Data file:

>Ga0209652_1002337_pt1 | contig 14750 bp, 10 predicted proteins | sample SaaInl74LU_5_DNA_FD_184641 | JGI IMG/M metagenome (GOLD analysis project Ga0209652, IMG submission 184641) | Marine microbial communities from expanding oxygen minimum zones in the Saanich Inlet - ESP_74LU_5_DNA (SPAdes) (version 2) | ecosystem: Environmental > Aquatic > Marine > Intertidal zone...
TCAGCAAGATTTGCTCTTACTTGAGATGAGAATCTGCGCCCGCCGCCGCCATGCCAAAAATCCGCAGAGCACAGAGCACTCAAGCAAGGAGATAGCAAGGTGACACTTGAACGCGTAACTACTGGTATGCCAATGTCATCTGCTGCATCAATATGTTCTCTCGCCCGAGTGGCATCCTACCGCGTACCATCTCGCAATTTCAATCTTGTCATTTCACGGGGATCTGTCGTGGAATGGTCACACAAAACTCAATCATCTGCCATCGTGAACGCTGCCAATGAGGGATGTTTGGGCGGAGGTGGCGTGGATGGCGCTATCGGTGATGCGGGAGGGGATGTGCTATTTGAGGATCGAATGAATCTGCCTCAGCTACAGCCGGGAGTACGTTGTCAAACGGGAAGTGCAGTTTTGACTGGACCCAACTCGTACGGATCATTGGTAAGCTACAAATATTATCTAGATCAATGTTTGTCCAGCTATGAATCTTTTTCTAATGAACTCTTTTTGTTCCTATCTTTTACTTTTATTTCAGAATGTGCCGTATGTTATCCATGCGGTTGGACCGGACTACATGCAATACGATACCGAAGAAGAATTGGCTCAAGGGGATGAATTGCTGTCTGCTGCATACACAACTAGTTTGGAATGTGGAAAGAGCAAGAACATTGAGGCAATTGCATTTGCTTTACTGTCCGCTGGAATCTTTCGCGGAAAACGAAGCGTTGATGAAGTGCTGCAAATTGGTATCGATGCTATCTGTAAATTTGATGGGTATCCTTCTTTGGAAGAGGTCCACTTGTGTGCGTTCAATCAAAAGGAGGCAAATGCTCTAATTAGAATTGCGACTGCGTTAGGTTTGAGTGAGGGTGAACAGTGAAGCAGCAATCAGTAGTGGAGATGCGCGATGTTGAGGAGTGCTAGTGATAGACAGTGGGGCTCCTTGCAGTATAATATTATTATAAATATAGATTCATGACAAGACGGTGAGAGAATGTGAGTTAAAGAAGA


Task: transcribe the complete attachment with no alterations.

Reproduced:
>Ga0209652_1002337_pt1 | contig 14750 bp, 10 predicted proteins | sample SaaInl74LU_5_DNA_FD_184641 | JGI IMG/M metagenome (GOLD analysis project Ga0209652, IMG submission 184641) | Marine microbial communities from expanding oxygen minimum zones in the Saanich Inlet - ESP_74LU_5_DNA (SPAdes) (version 2) | ecosystem: Environmental > Aquatic > Marine > Intertidal zone...
TCAGCAAGATTTGCTCTTACTTGAGATGAGAATCTGCGCCCGCCGCCGCCATGCCAAAAATCCGCAGAGCACAGAGCACTCAAGCAAGGAGATAGCAAGGTGACACTTGAACGCGTAACTACTGGTATGCCAATGTCATCTGCTGCATCAATATGTTCTCTCGCCCGAGTGGCATCCTACCGCGTACCATCTCGCAATTTCAATCTTGTCATTTCACGGGGATCTGTCGTGGAATGGTCACACAAAACTCAATCATCTGCCATCGTGAACGCTGCCAATGAGGGATGTTTGGGCGGAGGTGGCGTGGATGGCGCTATCGGTGATGCGGGAGGGGATGTGCTATTTGAGGATCGAATGAATCTGCCTCAGCTACAGCCGGGAGTACGTTGTCAAACGGGAAGTGCAGTTTTGACTGGACCCAACTCGTACGGATCATTGGTAAGCTACAAATATTATCTAGATCAATGTTTGTCCAGCTATGAATCTTTTTCTAATGAACTCTTTTTGTTCCTATCTTTTACTTTTATTTCAGAATGTGCCGTATGTTATCCATGCGGTTGGACCGGACTACATGCAATACGATACCGAAGAAGAATTGGCTCAAGGGGATGAATTGCTGTCTGCTGCATACACAACTAGTTTGGAATGTGGAAAGAGCAAGAACATTGAGGCAATTGCATTTGCTTTACTGTCCGCTGGAATCTTTCGCGGAAAACGAAGCGTTGATGAAGTGCTGCAAATTGGTATCGATGCTATCTGTAAATTTGATGGGTATCCTTCTTTGGAAGAGGTCCACTTGTGTGCGTTCAATCAAAAGGAGGCAAATGCTCTAATTAGAATTGCGACTGCGTTAGGTTTGAGTGAGGGTGAACAGTGAAGCAGCAATCAGTAGTGGAGATGCGCGATGTTGAGGAGTGCTAGTGATAGACAGTGGGGCTCCTTGCAGTATAATATTATTATAAATATAGATTCATGACAAGACGGTGAGAGAATGTGAGTTAAAGAAGA